IDP Matchups - Week 12
by Dave Larkin
November 21st, 2012

Each week, this column will take a critical look at key statistical trends to highlight pass rushing and tackle matchups to exploit and avoid. We'll be heavily relying on another great feature at FBG this season, the IDP Matchup Spreadsheet that will be generated by Larry Thomas. That spreadsheet will contain a number of weekly and weekly average statistical measures to help identify those defensive teams who are facing the best and worst opportunity as the season progresses. While this column will include two large tables of tackle and pass rush opportunity and matchup data, it's only a fraction of the data available in the spreadsheet. We hope that the Matchup Spreadsheet and this column will join John Norton's weekly IDP projections, Doug Drinen's Matchup Analyzer Tool and our customizable MyFBG function as useful tools to assist in making weekly line-up and waiver wire decisions.

Before we get to the hard data and matchup analysis, a quick explanation of the metrics we're using will probably be helpful. This column will be broken up into two primary sections - pass rushing matchups to exploit/avoid and tackle matchups to exploit/avoid. Each text section is followed by a table listing the relevant statistics and metrics driving our matchup decisions.

The pass rushing matchup table will include weekly averages of sacks, adjusted averages of sacks and quarterback hits and pass attempts faced. It will also have a column titled Pressure Applied, a metric we're introducing to show how often a team defense is generating pressure on the opposing quarterback. We'll be calculating Pressure Applied by dividing each team defense's sacks and quarterback hits by its total pass attempts faced. The same set of data will be provided and Pressure Allowed calculated for each team offense, to show which offenses are allowing pressure on their quarterback most often.

The tackle matchup table will include weekly averages of both rush and pass attempts faced, total offensive snaps faced and the percentage of rush vs pass attempts faced. It will also have a column titled Tackle Opportunity, a metric we introduced in mid-2007 to show how many plays a defense faced that could have ended in a solo tackle. We'll be calculating each team's Tackle Opportunity by adding all rush attempts, pass completions and sacks - the three plays that can end in a solo tackle outside of special teams and turnover plays. The same set of data will be provided and Tackle Opportunity calculated for each team's offense, to show which offenses are allowing the most tackle opportunity to opposing defenses.

We'll be highlighting the Pressure Applied/Allowed and Tackle Opportunity metrics with color codes showing the best and worst pass rush and tackle matchups. Expect to see lots of "good" and "bad" matchups early, as a relatively low sample size will show a lot of teams outside the historical standard deviations we'll be using to focus on the key matchups. While sample size will be a confounding issue during the early weeks, we'll still make every effort to show where the data looks meaningful. Without getting into a long discussion of statistics, we recognize that these metrics and tables will not be as predictive and reliable early in the season. We also acknowledge the noise within a set of unofficial statistics like solo tackles and quarterback hits. As the season progresses and the standard deviations of the data fall in line with prior seasonal averages, we expect that the data tables will be increasingly more reliable and useful.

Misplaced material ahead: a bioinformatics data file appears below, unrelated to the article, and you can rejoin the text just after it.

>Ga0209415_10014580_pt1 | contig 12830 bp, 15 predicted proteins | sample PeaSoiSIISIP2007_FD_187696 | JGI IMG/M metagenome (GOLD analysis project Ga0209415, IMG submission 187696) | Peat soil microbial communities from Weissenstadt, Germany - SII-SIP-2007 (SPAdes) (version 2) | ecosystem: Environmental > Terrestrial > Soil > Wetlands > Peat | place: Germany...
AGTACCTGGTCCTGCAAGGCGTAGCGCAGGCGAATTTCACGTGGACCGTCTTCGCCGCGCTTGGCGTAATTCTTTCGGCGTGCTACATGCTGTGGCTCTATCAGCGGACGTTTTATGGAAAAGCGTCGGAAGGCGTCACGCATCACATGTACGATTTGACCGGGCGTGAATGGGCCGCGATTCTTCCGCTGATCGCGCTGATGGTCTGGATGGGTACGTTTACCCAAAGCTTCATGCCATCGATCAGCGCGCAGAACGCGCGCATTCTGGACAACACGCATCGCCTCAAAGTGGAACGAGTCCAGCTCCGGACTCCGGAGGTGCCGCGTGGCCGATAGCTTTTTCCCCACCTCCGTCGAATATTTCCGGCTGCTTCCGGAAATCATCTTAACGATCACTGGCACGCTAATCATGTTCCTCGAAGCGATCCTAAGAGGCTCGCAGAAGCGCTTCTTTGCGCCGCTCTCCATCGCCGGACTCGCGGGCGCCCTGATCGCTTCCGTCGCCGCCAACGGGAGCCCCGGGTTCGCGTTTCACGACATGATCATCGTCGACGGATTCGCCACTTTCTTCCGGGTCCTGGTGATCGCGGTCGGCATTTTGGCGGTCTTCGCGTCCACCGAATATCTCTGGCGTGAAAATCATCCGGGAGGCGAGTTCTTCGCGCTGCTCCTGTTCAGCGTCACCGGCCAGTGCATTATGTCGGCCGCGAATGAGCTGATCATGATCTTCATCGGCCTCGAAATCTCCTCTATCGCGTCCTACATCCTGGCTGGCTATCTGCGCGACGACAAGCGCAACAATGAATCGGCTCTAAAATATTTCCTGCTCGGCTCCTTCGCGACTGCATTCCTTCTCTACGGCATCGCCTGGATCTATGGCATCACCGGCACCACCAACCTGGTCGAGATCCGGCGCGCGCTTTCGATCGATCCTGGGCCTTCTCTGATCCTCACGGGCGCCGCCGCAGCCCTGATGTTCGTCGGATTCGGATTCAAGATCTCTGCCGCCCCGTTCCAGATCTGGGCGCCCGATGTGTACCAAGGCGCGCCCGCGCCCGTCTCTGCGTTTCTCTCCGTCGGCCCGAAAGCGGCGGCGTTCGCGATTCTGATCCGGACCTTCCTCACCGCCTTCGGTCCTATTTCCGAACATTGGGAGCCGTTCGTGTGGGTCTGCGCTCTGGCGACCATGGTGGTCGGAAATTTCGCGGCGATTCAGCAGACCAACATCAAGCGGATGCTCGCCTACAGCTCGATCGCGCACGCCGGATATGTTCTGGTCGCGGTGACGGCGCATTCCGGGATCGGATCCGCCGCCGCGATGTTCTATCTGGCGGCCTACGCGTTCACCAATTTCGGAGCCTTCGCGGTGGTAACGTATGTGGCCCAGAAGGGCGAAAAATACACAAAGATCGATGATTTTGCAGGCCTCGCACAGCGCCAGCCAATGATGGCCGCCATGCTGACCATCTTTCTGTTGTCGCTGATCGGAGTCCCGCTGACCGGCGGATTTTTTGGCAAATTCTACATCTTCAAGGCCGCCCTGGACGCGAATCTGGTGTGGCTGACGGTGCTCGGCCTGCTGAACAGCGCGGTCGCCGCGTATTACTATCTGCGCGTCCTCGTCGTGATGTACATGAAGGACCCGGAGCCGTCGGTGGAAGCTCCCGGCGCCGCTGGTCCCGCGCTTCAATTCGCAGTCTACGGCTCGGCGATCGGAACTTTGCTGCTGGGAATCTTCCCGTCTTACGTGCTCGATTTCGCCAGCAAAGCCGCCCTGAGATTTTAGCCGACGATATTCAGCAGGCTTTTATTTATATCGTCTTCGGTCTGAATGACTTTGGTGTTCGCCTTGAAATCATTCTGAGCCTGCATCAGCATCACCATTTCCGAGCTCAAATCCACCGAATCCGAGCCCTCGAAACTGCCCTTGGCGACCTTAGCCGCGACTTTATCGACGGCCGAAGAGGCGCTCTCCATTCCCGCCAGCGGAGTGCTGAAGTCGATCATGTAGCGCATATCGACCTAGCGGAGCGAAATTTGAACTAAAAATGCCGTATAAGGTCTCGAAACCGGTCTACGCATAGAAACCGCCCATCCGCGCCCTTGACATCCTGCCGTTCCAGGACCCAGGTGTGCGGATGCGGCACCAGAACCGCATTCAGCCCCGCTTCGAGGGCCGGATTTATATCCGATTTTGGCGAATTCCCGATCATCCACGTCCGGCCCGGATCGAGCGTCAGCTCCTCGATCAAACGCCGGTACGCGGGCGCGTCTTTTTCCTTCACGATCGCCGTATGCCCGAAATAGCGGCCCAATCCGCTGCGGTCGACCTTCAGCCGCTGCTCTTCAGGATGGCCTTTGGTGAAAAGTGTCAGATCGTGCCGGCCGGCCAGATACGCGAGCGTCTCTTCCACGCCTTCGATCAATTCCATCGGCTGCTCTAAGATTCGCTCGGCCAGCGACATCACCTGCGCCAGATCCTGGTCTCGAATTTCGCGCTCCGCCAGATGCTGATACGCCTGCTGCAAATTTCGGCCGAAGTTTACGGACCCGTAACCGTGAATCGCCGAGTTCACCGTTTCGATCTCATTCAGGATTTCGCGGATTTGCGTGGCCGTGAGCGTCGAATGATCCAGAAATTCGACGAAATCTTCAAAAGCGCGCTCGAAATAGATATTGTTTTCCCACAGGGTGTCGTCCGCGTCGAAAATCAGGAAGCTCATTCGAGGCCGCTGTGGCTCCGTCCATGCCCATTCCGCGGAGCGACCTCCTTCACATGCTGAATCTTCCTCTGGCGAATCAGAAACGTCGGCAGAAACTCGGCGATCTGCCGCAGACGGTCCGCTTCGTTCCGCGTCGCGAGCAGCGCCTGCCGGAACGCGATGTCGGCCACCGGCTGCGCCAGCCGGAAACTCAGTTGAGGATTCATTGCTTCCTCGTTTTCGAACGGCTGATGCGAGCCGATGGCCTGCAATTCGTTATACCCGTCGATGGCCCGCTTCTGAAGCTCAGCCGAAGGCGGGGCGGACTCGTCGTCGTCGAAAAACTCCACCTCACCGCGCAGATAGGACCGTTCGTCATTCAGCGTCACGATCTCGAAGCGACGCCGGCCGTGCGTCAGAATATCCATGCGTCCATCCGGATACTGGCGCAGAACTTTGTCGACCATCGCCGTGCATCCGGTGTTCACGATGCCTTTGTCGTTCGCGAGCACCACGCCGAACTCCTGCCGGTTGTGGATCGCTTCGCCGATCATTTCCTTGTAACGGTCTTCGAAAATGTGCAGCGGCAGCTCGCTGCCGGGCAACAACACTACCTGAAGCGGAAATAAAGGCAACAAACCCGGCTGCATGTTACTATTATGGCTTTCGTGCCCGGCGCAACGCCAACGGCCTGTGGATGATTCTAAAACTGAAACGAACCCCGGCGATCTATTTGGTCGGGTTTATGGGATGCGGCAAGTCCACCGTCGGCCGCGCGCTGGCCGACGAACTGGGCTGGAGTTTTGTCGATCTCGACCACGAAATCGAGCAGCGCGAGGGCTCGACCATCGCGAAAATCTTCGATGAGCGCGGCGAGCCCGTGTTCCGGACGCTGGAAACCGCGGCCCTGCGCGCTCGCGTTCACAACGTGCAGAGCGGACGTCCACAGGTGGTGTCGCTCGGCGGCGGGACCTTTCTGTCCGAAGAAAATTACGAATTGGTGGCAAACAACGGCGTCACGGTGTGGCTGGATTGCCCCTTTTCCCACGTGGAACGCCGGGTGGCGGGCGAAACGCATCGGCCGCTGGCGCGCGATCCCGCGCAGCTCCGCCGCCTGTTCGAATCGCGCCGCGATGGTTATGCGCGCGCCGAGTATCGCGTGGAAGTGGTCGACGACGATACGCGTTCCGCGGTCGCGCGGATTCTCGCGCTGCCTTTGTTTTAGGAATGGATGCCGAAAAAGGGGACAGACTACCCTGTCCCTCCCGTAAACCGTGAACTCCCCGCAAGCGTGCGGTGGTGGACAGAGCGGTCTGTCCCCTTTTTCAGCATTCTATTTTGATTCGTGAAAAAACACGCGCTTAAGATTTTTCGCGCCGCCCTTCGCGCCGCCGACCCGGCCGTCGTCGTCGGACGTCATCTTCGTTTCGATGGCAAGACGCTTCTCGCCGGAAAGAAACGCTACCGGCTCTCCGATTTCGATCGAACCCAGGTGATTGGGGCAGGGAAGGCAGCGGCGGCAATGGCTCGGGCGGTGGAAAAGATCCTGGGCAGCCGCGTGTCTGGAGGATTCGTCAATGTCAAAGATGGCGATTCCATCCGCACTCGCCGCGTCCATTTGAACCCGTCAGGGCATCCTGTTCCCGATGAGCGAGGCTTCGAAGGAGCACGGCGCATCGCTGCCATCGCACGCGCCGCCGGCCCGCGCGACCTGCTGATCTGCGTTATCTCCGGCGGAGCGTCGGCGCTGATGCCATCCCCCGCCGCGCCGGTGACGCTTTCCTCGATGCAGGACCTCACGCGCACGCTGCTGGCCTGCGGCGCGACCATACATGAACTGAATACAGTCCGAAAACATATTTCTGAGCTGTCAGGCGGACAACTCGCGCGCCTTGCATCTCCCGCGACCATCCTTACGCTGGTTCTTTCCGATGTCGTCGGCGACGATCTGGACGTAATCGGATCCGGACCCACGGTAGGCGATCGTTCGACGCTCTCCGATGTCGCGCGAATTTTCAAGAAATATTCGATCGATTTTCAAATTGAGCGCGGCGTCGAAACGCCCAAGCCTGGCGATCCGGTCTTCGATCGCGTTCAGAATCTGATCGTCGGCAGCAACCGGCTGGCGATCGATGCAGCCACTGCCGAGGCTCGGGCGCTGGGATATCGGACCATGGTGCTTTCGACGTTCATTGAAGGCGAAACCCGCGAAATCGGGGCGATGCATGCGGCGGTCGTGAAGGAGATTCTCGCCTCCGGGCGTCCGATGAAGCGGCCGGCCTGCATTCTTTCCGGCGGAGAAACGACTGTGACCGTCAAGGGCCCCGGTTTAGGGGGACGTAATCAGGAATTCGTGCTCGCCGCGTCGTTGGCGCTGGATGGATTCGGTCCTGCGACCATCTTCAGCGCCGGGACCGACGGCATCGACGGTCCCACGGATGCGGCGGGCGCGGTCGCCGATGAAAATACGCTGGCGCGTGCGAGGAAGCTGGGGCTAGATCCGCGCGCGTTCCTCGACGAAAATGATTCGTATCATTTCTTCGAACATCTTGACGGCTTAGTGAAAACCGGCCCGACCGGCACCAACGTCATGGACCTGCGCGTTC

You are very welcome to the 12th edition of what will be a season-long look at the best and worst matchups in the IDP landscape based on detailed, accurate spreadsheet data generated by Larry Thomas on a weekly basis.

For those of you who don't know me, my name is Dave Larkin. I am a veteran IDP player and what some would call a diehard fan of this game of football that we all love so much. Defense is my passion. Over the past few years, I have assimilated countless pages of data from various sources to improve my knowledge of the defensive side of the football. Each and every week I will study film from the previous week's games and provide you with nuggets of wisdom that will lead you to a championship.

Chestnuts roasting on an open fire...

Whoops, wrong holiday. Let me start off by saying that despite the fact I live in Ireland and we don't celebrate Thanksgiving, I hope all of you, my loyal readers, have a day filled with fun, turkey and football. Not necessarily in that order.

What better way to accentuate the glow that comes with the holidays than by beating your opponent senseless this week in fantasy football? With no more byes and the playoffs (hopefully) in your crosshairs, you should have a good line-up to choose from.

Let's dig in to a juicy, basted Week 12 slate with the match-ups to exploit and avoid.

Pass Rushing Matchups to Exploit

St Louis front four at Arizona
John Skelton played so poorly last week that even with a 10-0 lead, he was sent to the bench. In his stead comes rookie Ryan Lindley, a rookie who is, to say the least, wet behind the ears. In what will likely be Lindley's first start, the Rams should be able to take advantage defensively against an Arizona offensive line that is still playing poorly (pressure allowed on 16.5% of drop backs). The Jets surprised the Rams last week; the Cardinals will not. If this one goes to script, we could see a huge performance from the likes of Robert Quinn and Chris Long.

Philadelphia front four vs. Carolina
This Eagles front has been beyond disappointing; some may call their displays abject at times. This team is circling the drain, and they are joined in that same drain by the dejected Panthers. I recommended the Eagles last week to come to life and they failed to deliver. However, in prime time against a Panthers team that has offensive line issues to combat, the Eagles could strike. Call it a hunch that this could be the Haley's comet week for Philly.

Pass Rushing Matchups to Avoid

New Orleans front four vs. San Francisco
Having seen the Saints slightly improve defensively over the past couple of weeks, you could definitely construct a feasible narrative in your mind to make yourself trust this unit. I'm not quite on board yet. Regardless of who starts at quarterback for San Francisco, this team will be able to pound New Orleans' front four, thereby offsetting any viable pass rushing threats. Look elsewhere for upside pass rushers.

Atlanta front four at Tampa Bay